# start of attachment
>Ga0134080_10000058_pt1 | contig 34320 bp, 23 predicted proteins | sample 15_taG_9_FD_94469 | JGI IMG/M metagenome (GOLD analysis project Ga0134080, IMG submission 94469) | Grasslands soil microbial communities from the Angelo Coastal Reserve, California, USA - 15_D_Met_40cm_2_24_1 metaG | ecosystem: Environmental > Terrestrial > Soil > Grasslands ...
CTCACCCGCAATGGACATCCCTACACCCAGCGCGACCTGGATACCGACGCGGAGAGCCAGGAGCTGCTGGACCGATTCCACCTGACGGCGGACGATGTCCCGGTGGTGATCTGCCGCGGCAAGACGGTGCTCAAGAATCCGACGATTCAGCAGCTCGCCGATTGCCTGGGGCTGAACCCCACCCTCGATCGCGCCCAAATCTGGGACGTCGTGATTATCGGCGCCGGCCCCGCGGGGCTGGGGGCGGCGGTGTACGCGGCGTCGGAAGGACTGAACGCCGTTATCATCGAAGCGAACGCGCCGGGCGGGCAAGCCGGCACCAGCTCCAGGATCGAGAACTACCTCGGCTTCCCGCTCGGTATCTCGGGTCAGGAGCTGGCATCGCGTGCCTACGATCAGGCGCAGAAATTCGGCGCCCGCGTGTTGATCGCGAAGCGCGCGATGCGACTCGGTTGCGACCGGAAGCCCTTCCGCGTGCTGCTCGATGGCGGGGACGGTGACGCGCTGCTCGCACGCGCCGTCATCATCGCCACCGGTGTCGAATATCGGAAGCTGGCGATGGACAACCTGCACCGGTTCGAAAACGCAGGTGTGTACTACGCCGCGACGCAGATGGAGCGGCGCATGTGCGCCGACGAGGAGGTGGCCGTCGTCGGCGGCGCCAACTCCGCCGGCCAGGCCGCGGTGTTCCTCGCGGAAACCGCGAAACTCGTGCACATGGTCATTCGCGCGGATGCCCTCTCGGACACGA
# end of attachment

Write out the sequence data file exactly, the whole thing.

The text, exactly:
>Ga0134080_10000058_pt1 | contig 34320 bp, 23 predicted proteins | sample 15_taG_9_FD_94469 | JGI IMG/M metagenome (GOLD analysis project Ga0134080, IMG submission 94469) | Grasslands soil microbial communities from the Angelo Coastal Reserve, California, USA - 15_D_Met_40cm_2_24_1 metaG | ecosystem: Environmental > Terrestrial > Soil > Grasslands ...
CTCACCCGCAATGGACATCCCTACACCCAGCGCGACCTGGATACCGACGCGGAGAGCCAGGAGCTGCTGGACCGATTCCACCTGACGGCGGACGATGTCCCGGTGGTGATCTGCCGCGGCAAGACGGTGCTCAAGAATCCGACGATTCAGCAGCTCGCCGATTGCCTGGGGCTGAACCCCACCCTCGATCGCGCCCAAATCTGGGACGTCGTGATTATCGGCGCCGGCCCCGCGGGGCTGGGGGCGGCGGTGTACGCGGCGTCGGAAGGACTGAACGCCGTTATCATCGAAGCGAACGCGCCGGGCGGGCAAGCCGGCACCAGCTCCAGGATCGAGAACTACCTCGGCTTCCCGCTCGGTATCTCGGGTCAGGAGCTGGCATCGCGTGCCTACGATCAGGCGCAGAAATTCGGCGCCCGCGTGTTGATCGCGAAGCGCGCGATGCGACTCGGTTGCGACCGGAAGCCCTTCCGCGTGCTGCTCGATGGCGGGGACGGTGACGCGCTGCTCGCACGCGCCGTCATCATCGCCACCGGTGTCGAATATCGGAAGCTGGCGATGGACAACCTGCACCGGTTCGAAAACGCAGGTGTGTACTACGCCGCGACGCAGATGGAGCGGCGCATGTGCGCCGACGAGGAGGTGGCCGTCGTCGGCGGCGCCAACTCCGCCGGCCAGGCCGCGGTGTTCCTCGCGGAAACCGCGAAACTCGTGCACATGGTCATTCGCGCGGATGCCCTCTCGGACACGA